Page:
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LETTER TO EDITOR
Year : 2007  |  Volume : 73  |  Issue : 5  |  Page : 352-353

Persistent hiccups: A rare prodromal manifestation of herpes zoster


Consultant Dermatologists, Skin Institute and School of Dermatology, 'N' Block, Greater Kailash - I, New Delhi, India

Correspondence Address:
Belum Viswanath Reddy
House No: 8-3-167/K/94, Kalyan Nagar Venture - III, Hyderabad - 500018, Andhra Pradesh
India
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Source of Support: None, Conflict of Interest: None


DOI: 10.4103/0378-6323.35743

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How to cite this article:
Reddy BV, Sethi G, Aggarwal A. Persistent hiccups: A rare prodromal manifestation of herpes zoster. Indian J Dermatol Venereol Leprol 2007;73:352-3

How to cite this URL:
Reddy BV, Sethi G, Aggarwal A. Persistent hiccups: A rare prodromal manifestation of herpes zoster. Indian J Dermatol Venereol Leprol [serial online] 2007 [cited 2020 Apr 2];73:352-3. Available from: http://www.ijdvl.com/text.asp?2007/73/5/352/35743


Sir,

Herpes zoster (HZ) is a common viral infection that occurs due to the reactivation of dormant varicella zoster virus (VZV) from the dorsal root ganglia. The usual prodromal symptoms of HZ include hyperesthesia, tingling, itching, burning or intense pain in the involved dermatome. However, various other local and systemic symptoms may precede the vesicular eruption. Systemic involvement in the form of fever, lassitude and anorexia can also occur. Motor symptoms such as hiccups occur very rarely in the prodrome of HZ. To date, only three such cases have been reported in literature. [1],[2],[3]

An otherwise healthy 29-year-old male patient presented with a three-day history of unilateral, grouped vesicles over the left side of neck and upper chest. Two days prior to the skin eruption, he developed persistent hiccups which occurred relentlessly (4-6 cycles/ minute). The patient complained of pain and paresthesia at the site, but no constitutional symptoms. He denied history of acid reflux or peptic ulcer disease, abdominal trauma, bowel disturbance or recent intake of any drug. The cutaneous eruption prompted him to consult a dermatologist. Physical examination showed clusters of vesicles, pustules and erosions on an erythematous base that were distributed along the C3, C4 and C5 dermatomes [Figure - 1]. Systemic examination was unremarkable. The complete blood count, liver and renal function tests and serum electrolyte estimations were normal. ELISA for HIV was non-reactive. Tzanck preparations from vesicular lesions revealed characteristic cytopathic changes. The skin biopsy showed an intraepidermal vesicle with multinucleated giant cells containing intranuclear inclusion bodies [Figure - 1]. Treatment with acyclovir (800mg five times a day for 7 days) was initiated. The course was uncomplicated with healing of the cutaneous lesions and resolution of hiccups.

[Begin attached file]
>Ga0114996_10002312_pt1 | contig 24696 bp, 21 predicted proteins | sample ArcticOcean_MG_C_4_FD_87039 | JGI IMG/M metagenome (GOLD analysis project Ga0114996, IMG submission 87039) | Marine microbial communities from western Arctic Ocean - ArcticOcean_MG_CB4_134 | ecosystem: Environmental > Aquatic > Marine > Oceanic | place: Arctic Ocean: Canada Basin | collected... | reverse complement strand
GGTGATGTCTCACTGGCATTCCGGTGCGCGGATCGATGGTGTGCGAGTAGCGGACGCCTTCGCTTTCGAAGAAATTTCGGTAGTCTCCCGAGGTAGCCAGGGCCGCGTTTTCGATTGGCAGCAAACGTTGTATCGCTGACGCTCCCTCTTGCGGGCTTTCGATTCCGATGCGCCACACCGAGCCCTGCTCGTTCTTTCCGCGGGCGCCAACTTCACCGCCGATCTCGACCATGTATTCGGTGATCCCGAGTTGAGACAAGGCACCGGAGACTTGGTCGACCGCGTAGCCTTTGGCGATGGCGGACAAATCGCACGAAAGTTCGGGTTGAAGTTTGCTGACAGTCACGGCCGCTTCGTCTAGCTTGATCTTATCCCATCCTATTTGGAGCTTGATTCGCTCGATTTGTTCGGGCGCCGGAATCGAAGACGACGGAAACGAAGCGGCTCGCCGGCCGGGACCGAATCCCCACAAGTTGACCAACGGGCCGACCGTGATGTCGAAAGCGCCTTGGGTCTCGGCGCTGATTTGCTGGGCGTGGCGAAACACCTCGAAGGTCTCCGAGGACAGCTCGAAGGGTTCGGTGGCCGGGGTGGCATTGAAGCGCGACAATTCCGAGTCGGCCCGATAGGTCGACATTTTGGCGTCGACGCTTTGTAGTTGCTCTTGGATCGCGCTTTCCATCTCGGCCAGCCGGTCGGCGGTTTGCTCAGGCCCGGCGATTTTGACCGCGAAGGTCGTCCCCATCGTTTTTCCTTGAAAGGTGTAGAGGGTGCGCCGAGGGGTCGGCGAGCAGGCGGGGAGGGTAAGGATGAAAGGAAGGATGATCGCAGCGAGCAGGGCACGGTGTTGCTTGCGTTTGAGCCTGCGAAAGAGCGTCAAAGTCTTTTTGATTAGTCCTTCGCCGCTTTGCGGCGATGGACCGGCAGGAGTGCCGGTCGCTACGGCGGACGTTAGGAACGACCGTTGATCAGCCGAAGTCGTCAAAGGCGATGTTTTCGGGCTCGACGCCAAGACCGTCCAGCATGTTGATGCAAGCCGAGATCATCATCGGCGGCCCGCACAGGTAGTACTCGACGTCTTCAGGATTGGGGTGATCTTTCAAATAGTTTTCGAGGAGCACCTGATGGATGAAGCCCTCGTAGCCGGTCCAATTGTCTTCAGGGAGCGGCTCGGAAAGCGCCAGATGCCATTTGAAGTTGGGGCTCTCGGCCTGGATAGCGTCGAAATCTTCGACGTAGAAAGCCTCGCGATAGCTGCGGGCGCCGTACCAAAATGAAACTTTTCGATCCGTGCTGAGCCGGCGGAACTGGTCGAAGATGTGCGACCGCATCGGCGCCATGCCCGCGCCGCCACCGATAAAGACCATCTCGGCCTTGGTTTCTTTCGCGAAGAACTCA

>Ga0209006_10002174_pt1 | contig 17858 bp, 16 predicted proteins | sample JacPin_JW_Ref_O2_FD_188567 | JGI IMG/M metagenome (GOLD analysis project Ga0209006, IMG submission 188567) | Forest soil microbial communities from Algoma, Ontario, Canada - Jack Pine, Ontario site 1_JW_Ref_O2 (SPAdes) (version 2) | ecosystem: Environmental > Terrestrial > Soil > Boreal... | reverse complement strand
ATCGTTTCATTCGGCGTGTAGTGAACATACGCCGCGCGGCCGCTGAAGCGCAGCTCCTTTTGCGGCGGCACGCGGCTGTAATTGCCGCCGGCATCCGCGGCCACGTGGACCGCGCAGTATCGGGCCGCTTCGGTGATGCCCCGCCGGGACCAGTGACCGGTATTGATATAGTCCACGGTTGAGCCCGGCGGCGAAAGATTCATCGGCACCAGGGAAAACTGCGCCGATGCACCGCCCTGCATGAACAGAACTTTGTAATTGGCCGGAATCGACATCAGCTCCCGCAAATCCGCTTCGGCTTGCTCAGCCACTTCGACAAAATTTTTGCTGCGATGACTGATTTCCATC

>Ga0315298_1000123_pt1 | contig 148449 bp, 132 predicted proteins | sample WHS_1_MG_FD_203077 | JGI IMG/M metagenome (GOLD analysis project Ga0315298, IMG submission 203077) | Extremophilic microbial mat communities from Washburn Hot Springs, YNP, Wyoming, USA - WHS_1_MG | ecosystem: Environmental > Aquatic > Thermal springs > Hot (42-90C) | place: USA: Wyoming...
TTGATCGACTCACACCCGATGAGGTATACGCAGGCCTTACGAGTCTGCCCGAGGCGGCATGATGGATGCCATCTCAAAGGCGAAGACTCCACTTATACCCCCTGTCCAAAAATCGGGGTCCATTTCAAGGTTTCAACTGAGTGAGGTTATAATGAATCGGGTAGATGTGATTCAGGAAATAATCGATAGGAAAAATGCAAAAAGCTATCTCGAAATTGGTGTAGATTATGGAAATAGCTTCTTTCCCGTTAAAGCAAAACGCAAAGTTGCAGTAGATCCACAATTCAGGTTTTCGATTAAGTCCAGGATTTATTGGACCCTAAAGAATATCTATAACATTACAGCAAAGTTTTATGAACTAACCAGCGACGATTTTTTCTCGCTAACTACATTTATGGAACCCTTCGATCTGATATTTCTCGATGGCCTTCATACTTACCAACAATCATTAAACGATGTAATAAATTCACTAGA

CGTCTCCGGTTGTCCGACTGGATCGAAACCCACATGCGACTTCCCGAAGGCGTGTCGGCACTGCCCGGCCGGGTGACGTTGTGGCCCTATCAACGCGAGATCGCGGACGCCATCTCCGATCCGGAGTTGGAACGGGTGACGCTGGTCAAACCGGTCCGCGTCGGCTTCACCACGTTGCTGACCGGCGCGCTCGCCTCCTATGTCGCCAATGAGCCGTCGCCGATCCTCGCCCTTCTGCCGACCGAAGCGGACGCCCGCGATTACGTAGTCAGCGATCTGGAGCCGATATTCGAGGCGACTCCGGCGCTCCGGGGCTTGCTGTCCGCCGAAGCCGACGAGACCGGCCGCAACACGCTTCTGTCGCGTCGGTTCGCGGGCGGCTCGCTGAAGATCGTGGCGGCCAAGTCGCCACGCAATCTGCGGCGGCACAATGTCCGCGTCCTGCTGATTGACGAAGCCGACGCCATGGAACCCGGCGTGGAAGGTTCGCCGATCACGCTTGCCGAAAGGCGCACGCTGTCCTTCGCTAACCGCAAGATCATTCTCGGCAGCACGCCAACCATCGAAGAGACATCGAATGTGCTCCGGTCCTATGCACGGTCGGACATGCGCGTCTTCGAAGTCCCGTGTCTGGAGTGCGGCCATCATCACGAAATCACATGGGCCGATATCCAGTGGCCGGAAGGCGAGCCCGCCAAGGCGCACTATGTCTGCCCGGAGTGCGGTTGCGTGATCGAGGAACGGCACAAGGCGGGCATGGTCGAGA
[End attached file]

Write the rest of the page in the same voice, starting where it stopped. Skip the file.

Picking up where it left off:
Hiccup is an abrupt, transient involuntary contraction of the inspiratory muscles leading to sudden inspiration that is terminated abruptly by closure of the glottis. The name itself is onomatopoeic and is derived from the characteristic "hic" sound. In 1833, Shortt first recognized the association between hiccups and phrenic nerve irritation. [4] Later, the neural pathways (reflex arc) mediating hiccups were delineated. The afferents travel along with the vagus and phrenic nerve fibres, the pharyngeal plexus (C2-C4) and the sympathetic chain (T6-T12). The phrenic nerve (C3-C5) serves as the efferent pathway. The main centre for hiccups in the central nervous system still remains obscure. Any irritation or stimulation along this reflex pathway can result in hiccups.

The latency period between hiccups and the eruption is variable. Brooks described a case, where HZ, varicella and hiccups occurred in the same patient with the latter preceding the cutaneous lesions by 9 days. [1] The case reported by Efrati developed hiccups 6 days prior to appearance of HZ in the left third to fifth thoracic dermatomes. [2] Recently, Berlin et al. [3] reported the case of a patient with HZ suffering from persistent hiccups since 14 days prior to the onset of skin lesions as compared to 2 days in our patient. The symptoms of the patient improved with valacyclovir. Our patient denied previous episodes of persistent hiccups and did not have any prior gastrointestinal illness. Both the skin lesions and hiccups responded promptly to acyclovir therapy further strengthening this correlation.


  Acknowledgement Top


We thank Dr. Kura Sharath Chandra, MD, MPH (New Jersey, USA) and Dr. H. R.Thimmaiah, MBBS (London, UK) for assisting with the literature search.

 
  References Top

1.Brooks WDW. Zoster, hiccup and varicella. Br Med J 1931;2:298-9.  Back to cited text no. 1      
2.Efrati P. Obstinate hiccup as a prodromal symptom in thoracic zoster. Neurology 1956;6:601-2.  Back to cited text no. 2      
3.Berlin AL, Muhn CY, Billick RC. Hiccups, eructation, and other uncommon prodromal manifestations of herpes zoster. J Am Acad Dermatol 2003;49:1121-4.  Back to cited text no. 3  [PUBMED]  [FULLTEXT]  
4.Shortt T. Hiccup. Can Med Assoc J 1934;31:38-41.  Back to cited text no. 4      


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